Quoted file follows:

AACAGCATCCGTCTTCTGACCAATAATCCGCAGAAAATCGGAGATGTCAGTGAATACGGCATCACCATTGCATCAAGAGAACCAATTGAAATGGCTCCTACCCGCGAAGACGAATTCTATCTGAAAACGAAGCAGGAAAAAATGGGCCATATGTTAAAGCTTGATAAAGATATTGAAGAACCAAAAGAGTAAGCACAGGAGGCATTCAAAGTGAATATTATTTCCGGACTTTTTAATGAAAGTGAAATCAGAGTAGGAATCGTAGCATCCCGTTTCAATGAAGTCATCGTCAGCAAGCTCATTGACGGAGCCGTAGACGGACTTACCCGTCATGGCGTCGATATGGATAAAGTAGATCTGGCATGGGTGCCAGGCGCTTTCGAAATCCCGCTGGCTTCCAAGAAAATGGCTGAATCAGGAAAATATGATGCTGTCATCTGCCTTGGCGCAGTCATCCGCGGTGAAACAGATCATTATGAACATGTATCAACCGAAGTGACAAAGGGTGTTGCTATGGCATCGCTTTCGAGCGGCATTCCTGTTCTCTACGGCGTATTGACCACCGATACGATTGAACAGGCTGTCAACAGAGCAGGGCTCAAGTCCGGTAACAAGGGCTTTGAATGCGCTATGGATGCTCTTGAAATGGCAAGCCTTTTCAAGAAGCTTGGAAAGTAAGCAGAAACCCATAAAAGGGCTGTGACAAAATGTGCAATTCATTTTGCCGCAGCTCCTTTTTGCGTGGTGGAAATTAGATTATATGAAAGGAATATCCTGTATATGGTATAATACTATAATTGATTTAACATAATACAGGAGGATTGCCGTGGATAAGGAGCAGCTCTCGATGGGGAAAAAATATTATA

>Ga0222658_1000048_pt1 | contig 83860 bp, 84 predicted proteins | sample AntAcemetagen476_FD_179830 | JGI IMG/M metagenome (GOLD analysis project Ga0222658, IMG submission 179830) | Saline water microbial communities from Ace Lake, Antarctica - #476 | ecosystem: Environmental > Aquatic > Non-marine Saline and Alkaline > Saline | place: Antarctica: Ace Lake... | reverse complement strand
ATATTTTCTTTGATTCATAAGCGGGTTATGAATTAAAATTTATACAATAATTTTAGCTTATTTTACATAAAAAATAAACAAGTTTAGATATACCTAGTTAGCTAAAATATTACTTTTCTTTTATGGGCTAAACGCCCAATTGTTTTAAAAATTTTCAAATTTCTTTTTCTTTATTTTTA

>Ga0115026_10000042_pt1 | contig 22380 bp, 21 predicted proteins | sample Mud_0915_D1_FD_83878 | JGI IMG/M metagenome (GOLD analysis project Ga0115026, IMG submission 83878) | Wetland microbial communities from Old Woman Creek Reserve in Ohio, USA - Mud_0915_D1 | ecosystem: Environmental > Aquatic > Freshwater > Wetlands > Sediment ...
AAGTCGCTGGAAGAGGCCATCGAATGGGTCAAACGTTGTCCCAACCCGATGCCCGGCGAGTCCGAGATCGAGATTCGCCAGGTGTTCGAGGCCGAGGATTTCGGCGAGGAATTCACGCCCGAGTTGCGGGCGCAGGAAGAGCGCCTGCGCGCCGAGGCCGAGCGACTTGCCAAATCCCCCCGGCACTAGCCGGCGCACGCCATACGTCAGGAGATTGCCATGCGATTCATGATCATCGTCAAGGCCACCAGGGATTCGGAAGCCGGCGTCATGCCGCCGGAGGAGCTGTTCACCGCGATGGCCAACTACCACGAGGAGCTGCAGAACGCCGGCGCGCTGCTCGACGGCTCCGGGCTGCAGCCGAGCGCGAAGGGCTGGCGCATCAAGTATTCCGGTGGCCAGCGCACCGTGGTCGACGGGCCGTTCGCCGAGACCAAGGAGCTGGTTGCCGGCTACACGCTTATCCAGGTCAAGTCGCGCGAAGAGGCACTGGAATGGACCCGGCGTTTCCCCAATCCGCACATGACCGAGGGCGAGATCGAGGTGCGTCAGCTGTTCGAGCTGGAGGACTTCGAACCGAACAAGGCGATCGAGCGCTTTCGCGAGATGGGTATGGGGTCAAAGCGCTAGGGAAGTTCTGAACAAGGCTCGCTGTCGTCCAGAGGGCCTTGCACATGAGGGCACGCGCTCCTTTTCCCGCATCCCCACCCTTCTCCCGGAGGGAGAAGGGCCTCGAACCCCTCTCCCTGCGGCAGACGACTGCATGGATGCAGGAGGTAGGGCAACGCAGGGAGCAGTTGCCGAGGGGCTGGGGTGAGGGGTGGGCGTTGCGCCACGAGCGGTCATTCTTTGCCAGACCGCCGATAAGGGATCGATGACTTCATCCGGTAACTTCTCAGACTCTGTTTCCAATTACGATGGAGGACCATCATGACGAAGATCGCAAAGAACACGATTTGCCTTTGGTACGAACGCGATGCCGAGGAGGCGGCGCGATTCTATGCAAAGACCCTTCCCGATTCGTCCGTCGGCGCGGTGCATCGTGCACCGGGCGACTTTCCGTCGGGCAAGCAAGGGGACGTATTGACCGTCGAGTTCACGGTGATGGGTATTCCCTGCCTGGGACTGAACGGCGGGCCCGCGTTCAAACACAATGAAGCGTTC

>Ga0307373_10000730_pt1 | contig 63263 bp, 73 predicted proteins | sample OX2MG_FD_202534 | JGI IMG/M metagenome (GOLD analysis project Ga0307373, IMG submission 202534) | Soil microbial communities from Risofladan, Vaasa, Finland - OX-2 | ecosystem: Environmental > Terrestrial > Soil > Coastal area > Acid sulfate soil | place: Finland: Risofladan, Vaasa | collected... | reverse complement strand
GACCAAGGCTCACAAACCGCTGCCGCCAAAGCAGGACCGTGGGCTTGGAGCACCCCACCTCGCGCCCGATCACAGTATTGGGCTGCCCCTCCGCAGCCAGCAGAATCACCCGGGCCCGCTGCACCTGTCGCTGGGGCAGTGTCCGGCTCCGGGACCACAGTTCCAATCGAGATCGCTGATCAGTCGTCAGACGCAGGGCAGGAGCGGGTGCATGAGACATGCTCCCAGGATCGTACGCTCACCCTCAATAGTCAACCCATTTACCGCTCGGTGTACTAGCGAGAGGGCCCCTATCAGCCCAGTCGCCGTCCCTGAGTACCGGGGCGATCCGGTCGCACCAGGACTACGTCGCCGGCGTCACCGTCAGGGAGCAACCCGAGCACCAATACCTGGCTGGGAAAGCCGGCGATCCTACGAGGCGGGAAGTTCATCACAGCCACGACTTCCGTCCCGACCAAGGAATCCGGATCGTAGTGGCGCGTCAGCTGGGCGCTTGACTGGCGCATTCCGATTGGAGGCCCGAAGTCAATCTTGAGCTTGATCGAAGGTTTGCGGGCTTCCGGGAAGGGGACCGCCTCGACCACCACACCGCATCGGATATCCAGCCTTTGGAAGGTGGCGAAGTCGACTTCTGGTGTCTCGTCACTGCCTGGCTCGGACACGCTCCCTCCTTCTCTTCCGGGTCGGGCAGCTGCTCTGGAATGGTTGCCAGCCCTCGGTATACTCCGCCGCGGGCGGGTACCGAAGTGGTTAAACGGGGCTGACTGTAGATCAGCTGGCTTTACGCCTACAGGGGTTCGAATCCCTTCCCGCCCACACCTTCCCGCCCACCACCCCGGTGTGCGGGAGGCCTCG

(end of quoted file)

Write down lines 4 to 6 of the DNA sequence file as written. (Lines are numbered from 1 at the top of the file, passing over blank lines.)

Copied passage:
>Ga0115026_10000042_pt1 | contig 22380 bp, 21 predicted proteins | sample Mud_0915_D1_FD_83878 | JGI IMG/M metagenome (GOLD analysis project Ga0115026, IMG submission 83878) | Wetland microbial communities from Old Woman Creek Reserve in Ohio, USA - Mud_0915_D1 | ecosystem: Environmental > Aquatic > Freshwater > Wetlands > Sediment ...
AAGTCGCTGGAAGAGGCCATCGAATGGGTCAAACGTTGTCCCAACCCGATGCCCGGCGAGTCCGAGATCGAGATTCGCCAGGTGTTCGAGGCCGAGGATTTCGGCGAGGAATTCACGCCCGAGTTGCGGGCGCAGGAAGAGCGCCTGCGCGCCGAGGCCGAGCGACTTGCCAAATCCCCCCGGCACTAGCCGGCGCACGCCATACGTCAGGAGATTGCCATGCGATTCATGATCATCGTCAAGGCCACCAGGGATTCGGAAGCCGGCGTCATGCCGCCGGAGGAGCTGTTCACCGCGATGGCCAACTACCACGAGGAGCTGCAGAACGCCGGCGCGCTGCTCGACGGCTCCGGGCTGCAGCCGAGCGCGAAGGGCTGGCGCATCAAGTATTCCGGTGGCCAGCGCACCGTGGTCGACGGGCCGTTCGCCGAGACCAAGGAGCTGGTTGCCGGCTACACGCTTATCCAGGTCAAGTCGCGCGAAGAGGCACTGGAATGGACCCGGCGTTTCCCCAATCCGCACATGACCGAGGGCGAGATCGAGGTGCGTCAGCTGTTCGAGCTGGAGGACTTCGAACCGAACAAGGCGATCGAGCGCTTTCGCGAGATGGGTATGGGGTCAAAGCGCTAGGGAAGTTCTGAACAAGGCTCGCTGTCGTCCAGAGGGCCTTGCACATGAGGGCACGCGCTCCTTTTCCCGCATCCCCACCCTTCTCCCGGAGGGAGAAGGGCCTCGAACCCCTCTCCCTGCGGCAGACGACTGCATGGATGCAGGAGGTAGGGCAACGCAGGGAGCAGTTGCCGAGGGGCTGGGGTGAGGGGTGGGCGTTGCGCCACGAGCGGTCATTCTTTGCCAGACCGCCGATAAGGGATCGATGACTTCATCCGGTAACTTCTCAGACTCTGTTTCCAATTACGATGGAGGACCATCATGACGAAGATCGCAAAGAACACGATTTGCCTTTGGTACGAACGCGATGCCGAGGAGGCGGCGCGATTCTATGCAAAGACCCTTCCCGATTCGTCCGTCGGCGCGGTGCATCGTGCACCGGGCGACTTTCCGTCGGGCAAGCAAGGGGACGTATTGACCGTCGAGTTCACGGTGATGGGTATTCCCTGCCTGGGACTGAACGGCGGGCCCGCGTTCAAACACAATGAAGCGTTC

>Ga0307373_10000730_pt1 | contig 63263 bp, 73 predicted proteins | sample OX2MG_FD_202534 | JGI IMG/M metagenome (GOLD analysis project Ga0307373, IMG submission 202534) | Soil microbial communities from Risofladan, Vaasa, Finland - OX-2 | ecosystem: Environmental > Terrestrial > Soil > Coastal area > Acid sulfate soil | place: Finland: Risofladan, Vaasa | collected... | reverse complement strand